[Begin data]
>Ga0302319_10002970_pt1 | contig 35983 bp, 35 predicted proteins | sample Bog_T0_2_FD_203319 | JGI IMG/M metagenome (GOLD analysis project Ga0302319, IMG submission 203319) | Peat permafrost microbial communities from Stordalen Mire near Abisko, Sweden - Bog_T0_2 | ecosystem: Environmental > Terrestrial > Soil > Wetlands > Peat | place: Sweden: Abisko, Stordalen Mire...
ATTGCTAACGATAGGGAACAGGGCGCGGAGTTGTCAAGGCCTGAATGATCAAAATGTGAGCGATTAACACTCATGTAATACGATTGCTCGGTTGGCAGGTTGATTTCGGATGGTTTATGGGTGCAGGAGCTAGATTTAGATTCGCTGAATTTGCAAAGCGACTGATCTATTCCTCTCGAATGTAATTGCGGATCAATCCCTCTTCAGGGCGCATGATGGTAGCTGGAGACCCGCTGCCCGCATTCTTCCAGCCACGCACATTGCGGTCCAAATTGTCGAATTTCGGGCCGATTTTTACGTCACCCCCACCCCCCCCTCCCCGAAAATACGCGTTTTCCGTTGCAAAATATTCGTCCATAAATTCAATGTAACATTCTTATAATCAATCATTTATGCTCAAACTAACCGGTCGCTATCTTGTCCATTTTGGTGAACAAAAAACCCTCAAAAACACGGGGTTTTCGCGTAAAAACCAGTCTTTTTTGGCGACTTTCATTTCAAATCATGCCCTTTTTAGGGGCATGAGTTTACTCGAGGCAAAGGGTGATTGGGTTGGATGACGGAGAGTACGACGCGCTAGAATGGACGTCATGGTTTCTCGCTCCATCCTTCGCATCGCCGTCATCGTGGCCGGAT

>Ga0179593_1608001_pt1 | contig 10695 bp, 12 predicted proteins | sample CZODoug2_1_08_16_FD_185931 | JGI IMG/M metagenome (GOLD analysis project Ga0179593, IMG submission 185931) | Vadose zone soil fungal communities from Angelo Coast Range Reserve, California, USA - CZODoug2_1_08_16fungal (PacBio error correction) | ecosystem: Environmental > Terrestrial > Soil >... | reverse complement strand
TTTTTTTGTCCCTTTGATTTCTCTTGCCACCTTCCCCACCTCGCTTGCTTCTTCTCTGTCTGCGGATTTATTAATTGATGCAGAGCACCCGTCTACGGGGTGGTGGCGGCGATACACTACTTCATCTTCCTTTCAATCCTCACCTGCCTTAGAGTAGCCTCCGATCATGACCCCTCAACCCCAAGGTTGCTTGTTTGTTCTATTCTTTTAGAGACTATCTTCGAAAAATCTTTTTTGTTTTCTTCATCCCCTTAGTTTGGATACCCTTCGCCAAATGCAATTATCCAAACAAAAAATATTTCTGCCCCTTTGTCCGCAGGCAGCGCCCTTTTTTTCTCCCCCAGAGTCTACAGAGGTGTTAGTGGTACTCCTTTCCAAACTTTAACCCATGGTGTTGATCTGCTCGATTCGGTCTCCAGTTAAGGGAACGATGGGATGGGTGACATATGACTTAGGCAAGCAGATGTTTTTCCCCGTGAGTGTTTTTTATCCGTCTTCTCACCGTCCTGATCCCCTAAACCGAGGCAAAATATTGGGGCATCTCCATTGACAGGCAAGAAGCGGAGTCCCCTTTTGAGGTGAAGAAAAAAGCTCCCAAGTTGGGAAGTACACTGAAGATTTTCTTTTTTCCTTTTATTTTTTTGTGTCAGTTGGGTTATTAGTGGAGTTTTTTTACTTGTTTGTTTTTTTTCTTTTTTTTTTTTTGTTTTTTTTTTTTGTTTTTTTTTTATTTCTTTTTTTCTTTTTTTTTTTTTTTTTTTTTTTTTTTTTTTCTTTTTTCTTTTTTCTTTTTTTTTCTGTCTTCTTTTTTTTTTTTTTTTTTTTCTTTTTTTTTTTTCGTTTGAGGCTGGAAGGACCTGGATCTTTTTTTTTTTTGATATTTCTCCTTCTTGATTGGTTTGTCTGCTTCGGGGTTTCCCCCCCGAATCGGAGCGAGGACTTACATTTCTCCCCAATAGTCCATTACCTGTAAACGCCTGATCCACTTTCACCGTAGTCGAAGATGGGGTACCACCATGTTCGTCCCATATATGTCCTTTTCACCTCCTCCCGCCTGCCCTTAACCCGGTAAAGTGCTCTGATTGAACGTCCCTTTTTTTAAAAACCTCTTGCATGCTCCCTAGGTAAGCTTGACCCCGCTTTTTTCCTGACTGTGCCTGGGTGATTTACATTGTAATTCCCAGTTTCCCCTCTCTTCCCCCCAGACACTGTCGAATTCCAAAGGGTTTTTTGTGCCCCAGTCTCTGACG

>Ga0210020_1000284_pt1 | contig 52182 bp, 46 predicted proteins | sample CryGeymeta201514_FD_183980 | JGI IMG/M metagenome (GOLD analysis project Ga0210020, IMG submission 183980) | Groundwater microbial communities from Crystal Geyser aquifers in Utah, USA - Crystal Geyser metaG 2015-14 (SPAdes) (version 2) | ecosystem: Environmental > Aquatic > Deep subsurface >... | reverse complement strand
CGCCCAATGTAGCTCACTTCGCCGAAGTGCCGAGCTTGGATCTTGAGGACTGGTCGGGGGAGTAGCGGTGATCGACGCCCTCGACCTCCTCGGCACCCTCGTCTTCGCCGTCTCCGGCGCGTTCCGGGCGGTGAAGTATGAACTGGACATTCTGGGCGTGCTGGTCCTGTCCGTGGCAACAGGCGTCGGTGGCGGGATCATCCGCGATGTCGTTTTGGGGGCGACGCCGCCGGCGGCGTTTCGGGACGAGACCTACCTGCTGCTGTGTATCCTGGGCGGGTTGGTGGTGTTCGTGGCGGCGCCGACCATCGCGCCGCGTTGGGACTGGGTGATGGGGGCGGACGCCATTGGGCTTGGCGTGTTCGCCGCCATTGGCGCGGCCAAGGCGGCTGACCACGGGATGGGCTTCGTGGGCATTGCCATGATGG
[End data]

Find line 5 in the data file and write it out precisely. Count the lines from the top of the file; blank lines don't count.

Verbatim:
>Ga0210020_1000284_pt1 | contig 52182 bp, 46 predicted proteins | sample CryGeymeta201514_FD_183980 | JGI IMG/M metagenome (GOLD analysis project Ga0210020, IMG submission 183980) | Groundwater microbial communities from Crystal Geyser aquifers in Utah, USA - Crystal Geyser metaG 2015-14 (SPAdes) (version 2) | ecosystem: Environmental > Aquatic > Deep subsurface >... | reverse complement strand